As a former member/musical director of trumpeter Maynard Ferguson
's band, baritone saxophonist Denis DiBlasio is certainly no stranger to mapping out music and following charts. But he also has an adventurous streak, one in which the slightest of frameworks is laid downmaybe just a mood suggested or, perhaps even, a single note brought up as the basis for a moodand the musicians are allowed free reign within these loose architectures.
Of course the right musicians need to be picked; and for Where the Jade Buddha Lives
, Diblasio has rounded up a stellar rhythm section headed by pianist Ron Thomas
the piano trio responsible for the superb Music in Three Parts
(Art of Life, 2006). They are a flexible and highly interactive crew that combines a feeling for freedom with an unerring instinct for ethereal beauty. Drummer Joe Mullen
and bassist Paul Klinefelter
are leaders in their own right; having played extensively with Thomas, the familiarity and telepathy show.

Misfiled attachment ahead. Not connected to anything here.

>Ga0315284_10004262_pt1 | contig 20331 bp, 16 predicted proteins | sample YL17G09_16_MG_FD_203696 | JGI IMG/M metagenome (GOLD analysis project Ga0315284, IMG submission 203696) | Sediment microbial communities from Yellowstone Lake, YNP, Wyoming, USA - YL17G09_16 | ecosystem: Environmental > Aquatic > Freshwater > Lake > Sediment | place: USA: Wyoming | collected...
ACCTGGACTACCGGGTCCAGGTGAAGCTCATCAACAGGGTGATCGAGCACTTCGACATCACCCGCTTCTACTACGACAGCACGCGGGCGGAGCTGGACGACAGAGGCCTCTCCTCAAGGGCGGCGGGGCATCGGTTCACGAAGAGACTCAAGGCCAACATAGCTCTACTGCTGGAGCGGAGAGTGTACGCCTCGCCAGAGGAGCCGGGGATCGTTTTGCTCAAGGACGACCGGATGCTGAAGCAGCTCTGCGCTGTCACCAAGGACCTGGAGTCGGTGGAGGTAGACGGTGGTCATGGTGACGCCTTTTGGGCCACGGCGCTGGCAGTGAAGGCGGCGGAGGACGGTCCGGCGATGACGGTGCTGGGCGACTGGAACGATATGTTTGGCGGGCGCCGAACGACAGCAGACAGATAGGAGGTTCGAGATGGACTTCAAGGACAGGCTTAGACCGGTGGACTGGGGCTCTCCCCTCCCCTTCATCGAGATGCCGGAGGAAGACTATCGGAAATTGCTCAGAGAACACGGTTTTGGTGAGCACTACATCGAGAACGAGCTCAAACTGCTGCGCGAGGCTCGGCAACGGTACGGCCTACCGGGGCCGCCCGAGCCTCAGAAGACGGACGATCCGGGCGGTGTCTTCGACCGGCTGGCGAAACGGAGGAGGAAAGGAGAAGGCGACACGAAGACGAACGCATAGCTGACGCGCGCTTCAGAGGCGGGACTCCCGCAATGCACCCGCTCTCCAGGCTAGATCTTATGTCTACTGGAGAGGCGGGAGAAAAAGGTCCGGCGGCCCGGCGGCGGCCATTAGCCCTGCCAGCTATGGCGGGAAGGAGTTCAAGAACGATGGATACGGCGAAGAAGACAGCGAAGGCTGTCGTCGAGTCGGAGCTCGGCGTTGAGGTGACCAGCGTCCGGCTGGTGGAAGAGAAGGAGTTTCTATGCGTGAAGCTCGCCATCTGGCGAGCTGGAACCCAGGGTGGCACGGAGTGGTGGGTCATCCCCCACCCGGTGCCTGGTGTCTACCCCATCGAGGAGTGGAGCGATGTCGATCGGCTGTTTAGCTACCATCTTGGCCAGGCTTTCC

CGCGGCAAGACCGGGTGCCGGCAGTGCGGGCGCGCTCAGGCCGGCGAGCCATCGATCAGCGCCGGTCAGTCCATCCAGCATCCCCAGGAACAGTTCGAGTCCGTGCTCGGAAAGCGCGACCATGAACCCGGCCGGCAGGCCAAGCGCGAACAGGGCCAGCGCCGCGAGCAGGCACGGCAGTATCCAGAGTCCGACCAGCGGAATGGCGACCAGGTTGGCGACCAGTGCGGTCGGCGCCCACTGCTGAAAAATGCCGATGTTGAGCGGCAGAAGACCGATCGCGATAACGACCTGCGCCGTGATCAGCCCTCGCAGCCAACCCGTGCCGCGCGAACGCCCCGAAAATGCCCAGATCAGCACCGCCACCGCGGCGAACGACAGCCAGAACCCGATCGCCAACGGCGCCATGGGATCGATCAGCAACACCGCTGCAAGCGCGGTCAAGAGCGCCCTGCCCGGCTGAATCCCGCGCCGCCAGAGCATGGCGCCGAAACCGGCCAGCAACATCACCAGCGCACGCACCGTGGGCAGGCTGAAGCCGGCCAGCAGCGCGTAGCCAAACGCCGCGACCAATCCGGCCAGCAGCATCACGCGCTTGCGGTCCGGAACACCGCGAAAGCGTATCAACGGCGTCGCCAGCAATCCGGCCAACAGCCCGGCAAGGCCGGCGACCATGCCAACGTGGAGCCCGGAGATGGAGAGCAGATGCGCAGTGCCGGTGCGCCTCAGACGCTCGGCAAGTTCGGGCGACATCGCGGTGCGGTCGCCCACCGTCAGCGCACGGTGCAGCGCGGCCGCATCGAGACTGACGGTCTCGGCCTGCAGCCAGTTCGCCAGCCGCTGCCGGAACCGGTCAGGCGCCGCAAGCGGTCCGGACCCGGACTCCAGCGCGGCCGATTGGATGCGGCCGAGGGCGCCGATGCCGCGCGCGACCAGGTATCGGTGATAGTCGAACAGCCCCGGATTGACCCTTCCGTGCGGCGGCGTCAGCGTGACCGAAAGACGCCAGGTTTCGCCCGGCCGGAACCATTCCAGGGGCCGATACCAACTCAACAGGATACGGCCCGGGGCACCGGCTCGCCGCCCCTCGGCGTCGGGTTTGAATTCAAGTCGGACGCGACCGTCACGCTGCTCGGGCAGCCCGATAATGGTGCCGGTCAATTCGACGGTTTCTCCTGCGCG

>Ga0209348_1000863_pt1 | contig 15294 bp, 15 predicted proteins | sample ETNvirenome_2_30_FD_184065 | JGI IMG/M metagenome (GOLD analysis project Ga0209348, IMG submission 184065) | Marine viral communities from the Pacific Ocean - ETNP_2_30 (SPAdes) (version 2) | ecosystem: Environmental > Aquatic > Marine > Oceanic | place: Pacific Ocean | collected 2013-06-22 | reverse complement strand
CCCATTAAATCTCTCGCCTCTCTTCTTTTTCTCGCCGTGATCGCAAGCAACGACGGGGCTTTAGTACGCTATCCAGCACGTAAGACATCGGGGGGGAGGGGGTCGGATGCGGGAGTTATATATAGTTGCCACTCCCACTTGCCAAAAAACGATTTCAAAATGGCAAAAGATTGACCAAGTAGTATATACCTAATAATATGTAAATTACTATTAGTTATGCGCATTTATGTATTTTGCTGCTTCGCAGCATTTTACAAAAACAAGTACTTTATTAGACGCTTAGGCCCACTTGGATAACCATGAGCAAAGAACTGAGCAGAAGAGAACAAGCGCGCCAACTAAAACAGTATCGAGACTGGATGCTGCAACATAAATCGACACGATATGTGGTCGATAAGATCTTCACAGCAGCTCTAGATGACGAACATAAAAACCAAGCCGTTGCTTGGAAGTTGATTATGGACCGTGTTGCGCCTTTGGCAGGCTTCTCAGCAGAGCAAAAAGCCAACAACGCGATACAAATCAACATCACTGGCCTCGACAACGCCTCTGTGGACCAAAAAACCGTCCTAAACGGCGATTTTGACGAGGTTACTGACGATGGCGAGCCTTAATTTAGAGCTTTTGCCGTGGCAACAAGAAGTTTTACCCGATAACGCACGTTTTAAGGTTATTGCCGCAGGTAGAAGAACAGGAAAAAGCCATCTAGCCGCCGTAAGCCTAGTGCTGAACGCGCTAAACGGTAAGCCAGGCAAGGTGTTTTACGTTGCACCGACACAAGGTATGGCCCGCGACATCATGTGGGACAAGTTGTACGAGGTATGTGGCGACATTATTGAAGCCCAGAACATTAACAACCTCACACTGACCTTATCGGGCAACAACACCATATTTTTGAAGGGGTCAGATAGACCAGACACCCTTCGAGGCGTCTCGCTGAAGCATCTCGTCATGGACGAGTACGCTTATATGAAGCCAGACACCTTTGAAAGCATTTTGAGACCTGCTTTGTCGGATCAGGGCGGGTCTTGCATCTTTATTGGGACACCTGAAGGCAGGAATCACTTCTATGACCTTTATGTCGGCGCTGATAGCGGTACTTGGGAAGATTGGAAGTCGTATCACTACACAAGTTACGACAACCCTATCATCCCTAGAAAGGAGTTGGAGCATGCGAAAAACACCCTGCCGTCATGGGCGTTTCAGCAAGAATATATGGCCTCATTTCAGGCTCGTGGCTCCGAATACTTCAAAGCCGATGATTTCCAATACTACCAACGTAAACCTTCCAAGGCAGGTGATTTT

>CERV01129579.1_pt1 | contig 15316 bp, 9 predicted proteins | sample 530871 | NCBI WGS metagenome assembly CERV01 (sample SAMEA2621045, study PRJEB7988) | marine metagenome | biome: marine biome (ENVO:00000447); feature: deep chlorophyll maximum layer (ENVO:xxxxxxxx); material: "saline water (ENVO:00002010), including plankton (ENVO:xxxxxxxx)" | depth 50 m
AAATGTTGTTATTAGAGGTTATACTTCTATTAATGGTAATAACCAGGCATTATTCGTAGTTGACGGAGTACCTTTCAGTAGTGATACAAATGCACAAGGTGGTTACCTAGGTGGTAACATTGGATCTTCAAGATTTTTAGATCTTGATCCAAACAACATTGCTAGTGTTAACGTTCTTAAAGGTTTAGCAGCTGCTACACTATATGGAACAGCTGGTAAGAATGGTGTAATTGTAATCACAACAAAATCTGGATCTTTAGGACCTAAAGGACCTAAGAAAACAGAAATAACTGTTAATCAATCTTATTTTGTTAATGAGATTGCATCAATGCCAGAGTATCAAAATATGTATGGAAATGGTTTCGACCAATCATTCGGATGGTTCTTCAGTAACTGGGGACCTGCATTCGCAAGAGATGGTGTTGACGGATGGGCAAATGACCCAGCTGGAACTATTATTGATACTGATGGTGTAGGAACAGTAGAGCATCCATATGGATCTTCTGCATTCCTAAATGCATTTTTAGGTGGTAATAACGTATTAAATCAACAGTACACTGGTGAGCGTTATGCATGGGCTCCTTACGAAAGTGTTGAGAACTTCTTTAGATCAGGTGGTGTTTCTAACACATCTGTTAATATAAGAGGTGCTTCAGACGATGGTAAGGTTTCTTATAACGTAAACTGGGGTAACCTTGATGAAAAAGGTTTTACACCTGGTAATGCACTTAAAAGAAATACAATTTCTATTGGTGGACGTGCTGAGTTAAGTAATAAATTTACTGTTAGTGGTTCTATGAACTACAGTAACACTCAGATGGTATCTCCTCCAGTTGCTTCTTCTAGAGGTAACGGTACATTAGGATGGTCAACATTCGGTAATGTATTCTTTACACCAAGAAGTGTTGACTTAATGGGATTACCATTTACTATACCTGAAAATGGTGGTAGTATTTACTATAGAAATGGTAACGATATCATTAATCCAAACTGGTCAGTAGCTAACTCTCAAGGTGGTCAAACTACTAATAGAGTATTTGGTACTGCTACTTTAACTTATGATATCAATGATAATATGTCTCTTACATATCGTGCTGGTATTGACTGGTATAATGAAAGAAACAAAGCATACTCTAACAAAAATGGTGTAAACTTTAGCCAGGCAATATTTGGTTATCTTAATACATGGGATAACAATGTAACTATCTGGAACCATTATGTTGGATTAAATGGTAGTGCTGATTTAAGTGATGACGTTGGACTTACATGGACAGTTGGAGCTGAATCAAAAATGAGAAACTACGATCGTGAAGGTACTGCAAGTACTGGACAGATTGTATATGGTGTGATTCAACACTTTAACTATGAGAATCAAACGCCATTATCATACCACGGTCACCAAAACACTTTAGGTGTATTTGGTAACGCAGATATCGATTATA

Opening with "Distressing Disguise," DiBlasio and his front line partner, trombonist Jim McFalls
, ride a fluid forward momentum with some smooth unison blowing, leading into McFall's smooth-as-butter solo. Thomas follows the melody in a reactive mode, like a slow motion jazz version of the playground game crack-the-whip. Here, and throughout the set, spontaneity is the name of the game; these in-the-moment songspoints of view upon which the band members improvisecan't have been rehearsed a lot, and the music has a freshness for it.
"Buonarroti's Ceiling" is a meditative exploration of the mood brought on by an encounter with the Sistine Chapel, conveying a sense of awe and wonder. DiBlasio's solo ruminates in a cool tone, while Thomas and Klinefelter delve into a deeply reverent conversation, with Mullen whispering in the background.
On Rimsky Korsakov's "Song of India"the only non-original on the set and featuring some magical piano/flute interplay, with DiBlasio switching from baritone sax to bass flute. The title tune, inspired by DiBlasio's visit to Thailand with the Maynard Ferguson Band, has a feeling of subdued, stealthy grandeur, with a tranquil Eastern tinge.
For the closing "The Long Goodbye," DiBlasio suggests the note F to the group: not the key of F, but the note. The result is a ballad that blossoms patiently and beautifully, with Thomas sprinkling raindrops on the petals of McFall's stretched-out trombone notes. A gorgeous goodbye.
Personnel: Denis DiBlasio: baritone saxophone, bass flute; Paul Klinefelter: acoustic bass; Jim McFalls: trombone; Joe Mullen: drums; Ron Thomas: piano.